Local Temporary Tables and Table Variables

  • peterhe

    SSChampion

    Points: 11363

    Comments posted to this topic are about the item Local Temporary Tables and Table Variables

  • Gail Shaw

    SSC Guru

    Points: 1004446

    Very nice.

    Just one small thing. You say that for data storage, temp tables are in TempDB and table variables are in memory and tempDB. I may be misunderstanding what you mean there, but temp tables are also memory resident unless it becomes necessary to write them to disk (memory pressure, too large a table)

    Gail Shaw
    Microsoft Certified Master: SQL Server, MVP, M.Sc (Comp Sci)
    SQL In The Wild: Discussions on DB performance with occasional diversions into recoverability

    We walk in the dark places no others will enter
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  • humbleDBA

    Hall of Fame

    Points: 3440

    Agree with Gail, nice article, plus I'm reading it that you're suggesting that Data Storage for Temp Table is not in memory - for which it is in-memory unless pushed out to disk.

    Also, I'm taking it that, as this article is not an old one, that it covers SQL2005. If this is the case, then INSERT...EXEC is supported for Table Variables. You can test this with the following:

    -- SQL2005

    DECLARE @helpdb TABLE (name sysname, db_size nvarchar(13), owner sysname, dbid smallint,

    created nvarchar(11), status nvarchar(600), compatibility_level tinyint)

    INSERT @helpdb (name, db_size, owner, dbid, created, status, compatibility_level)

    EXEC dbo.sp_helpdb

    SELECT * FROM @helpdb

    HTH

  • TimothyAWiseman

    SSCrazy Eights

    Points: 8819

    Awesome article that covers some of the lesser considered aspects of temporary tables and table variables. Thank you.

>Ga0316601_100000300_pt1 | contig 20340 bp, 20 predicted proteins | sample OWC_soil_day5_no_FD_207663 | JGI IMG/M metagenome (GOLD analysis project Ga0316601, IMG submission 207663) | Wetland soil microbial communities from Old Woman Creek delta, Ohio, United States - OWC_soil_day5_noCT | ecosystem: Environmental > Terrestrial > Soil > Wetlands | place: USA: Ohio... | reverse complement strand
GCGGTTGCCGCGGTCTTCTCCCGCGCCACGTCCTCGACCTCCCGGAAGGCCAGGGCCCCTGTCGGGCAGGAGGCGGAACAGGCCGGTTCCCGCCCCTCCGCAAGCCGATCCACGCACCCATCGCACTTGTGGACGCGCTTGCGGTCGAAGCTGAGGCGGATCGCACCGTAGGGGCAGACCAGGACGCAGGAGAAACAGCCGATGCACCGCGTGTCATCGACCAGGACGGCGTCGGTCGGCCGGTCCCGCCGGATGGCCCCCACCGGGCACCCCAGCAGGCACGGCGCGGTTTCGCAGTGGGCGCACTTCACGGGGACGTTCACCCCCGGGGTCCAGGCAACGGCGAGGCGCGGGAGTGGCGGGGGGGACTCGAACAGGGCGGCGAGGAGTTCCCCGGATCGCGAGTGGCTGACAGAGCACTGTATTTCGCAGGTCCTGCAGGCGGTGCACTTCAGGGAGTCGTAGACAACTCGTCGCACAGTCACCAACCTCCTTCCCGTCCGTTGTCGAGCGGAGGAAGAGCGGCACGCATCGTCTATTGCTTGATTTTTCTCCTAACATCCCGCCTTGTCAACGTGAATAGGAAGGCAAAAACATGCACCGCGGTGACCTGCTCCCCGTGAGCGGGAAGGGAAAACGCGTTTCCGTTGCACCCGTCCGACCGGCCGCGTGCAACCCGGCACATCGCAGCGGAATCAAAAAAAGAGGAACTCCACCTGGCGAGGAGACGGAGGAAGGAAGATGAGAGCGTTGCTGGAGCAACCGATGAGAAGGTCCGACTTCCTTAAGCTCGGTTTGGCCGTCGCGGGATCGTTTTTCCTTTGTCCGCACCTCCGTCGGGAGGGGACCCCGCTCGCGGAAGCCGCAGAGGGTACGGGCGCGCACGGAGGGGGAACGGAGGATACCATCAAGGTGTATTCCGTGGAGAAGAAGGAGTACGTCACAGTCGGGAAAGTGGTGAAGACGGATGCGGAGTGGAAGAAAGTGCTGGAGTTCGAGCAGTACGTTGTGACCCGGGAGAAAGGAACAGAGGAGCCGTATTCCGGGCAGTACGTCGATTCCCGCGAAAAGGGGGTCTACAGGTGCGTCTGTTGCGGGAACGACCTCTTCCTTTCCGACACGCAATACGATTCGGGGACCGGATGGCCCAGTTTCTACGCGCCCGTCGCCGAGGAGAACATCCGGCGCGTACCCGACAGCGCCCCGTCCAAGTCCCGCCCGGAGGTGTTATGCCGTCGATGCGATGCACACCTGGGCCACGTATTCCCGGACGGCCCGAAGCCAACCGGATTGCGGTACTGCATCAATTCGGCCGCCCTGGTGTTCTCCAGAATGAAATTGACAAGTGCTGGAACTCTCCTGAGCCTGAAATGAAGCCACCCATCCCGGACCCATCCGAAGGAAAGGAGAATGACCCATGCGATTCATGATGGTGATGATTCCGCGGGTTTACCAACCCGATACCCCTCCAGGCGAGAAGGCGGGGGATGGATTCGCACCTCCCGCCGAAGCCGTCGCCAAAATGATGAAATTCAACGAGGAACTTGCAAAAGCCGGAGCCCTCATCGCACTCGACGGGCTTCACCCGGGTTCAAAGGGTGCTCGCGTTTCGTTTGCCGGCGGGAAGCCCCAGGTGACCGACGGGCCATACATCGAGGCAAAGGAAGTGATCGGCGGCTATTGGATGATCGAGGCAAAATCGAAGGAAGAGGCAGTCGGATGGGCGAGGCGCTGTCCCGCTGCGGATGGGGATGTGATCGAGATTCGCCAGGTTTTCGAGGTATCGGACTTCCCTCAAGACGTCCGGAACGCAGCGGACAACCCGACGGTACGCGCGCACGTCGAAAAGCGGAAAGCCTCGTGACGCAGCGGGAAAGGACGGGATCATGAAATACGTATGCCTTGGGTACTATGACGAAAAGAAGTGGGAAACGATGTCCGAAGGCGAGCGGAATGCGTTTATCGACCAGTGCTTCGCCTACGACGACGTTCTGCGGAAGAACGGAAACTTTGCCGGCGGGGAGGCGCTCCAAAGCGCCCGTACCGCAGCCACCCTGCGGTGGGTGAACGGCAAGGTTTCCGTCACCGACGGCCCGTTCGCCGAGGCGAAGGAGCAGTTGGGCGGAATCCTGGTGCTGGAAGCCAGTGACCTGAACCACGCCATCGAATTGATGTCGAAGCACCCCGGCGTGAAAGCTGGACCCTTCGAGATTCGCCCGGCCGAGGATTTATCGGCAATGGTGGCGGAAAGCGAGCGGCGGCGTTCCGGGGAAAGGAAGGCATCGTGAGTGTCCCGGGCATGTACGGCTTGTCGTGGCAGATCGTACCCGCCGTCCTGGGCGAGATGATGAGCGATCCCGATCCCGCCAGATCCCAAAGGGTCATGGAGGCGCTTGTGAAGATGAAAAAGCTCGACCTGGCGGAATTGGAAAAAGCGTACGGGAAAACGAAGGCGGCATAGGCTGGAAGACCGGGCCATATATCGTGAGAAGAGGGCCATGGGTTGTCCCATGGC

---
    Timothy A Wiseman
    SQL Blog: http://timothyawiseman.wordpress.com/

  • David Quéméré

    SSC Rookie

    Points: 27

    The 2nd chapter about UDTs contains a mistake : the script supposed to raise an error and the workaround don't have any difference. I guess the error script should use a UDT (dbo.Name) instead of a native type (nvarchar(50)).

    Thanks to all the authors and SqlserverCentral for their efforts and the useful documentation they bring us.

  • Jeff Moden

    SSC Guru

    Points: 995099

    Good article!

    You did forget to mention one workaround for the UDT's that would allow it to work across all databases including TempDB... Define the UDT in the Master DB. Of course, most folks will argue that the Master DB is a sacred entity that should not be touched and, for the most part, I agree. 😀

    --Jeff Moden


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  • RBarryYoung

    SSC Guru

    Points: 143327

    Of course we use a startup procedure to define the UDT's in TempDB.

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  • Anipaul

    SSC-Insane

    Points: 24681

    Wonderful article..

  • Gail Shaw

    SSC Guru

    Points: 1004446

    rbarryyoung (9/1/2008)


    Of course we use a startup procedure to define the UDT's in TempDB.

    Does defining them in model work as well?

    Gail Shaw
    Microsoft Certified Master: SQL Server, MVP, M.Sc (Comp Sci)
    SQL In The Wild: Discussions on DB performance with occasional diversions into recoverability

    We walk in the dark places no others will enter
    We stand on the bridge and no one may pass
  • Christian Buettner-167247

    SSChampion

    Points: 13729

    GilaMonster (9/1/2008)


    rbarryyoung (9/1/2008)


    Of course we use a startup procedure to define the UDT's in TempDB.

    Does defining them in model work as well?

    According to this article, yes

    http://www.sqlservercentral.com/articles/Advanced/3104/

    Best Regards,

    Chris Büttner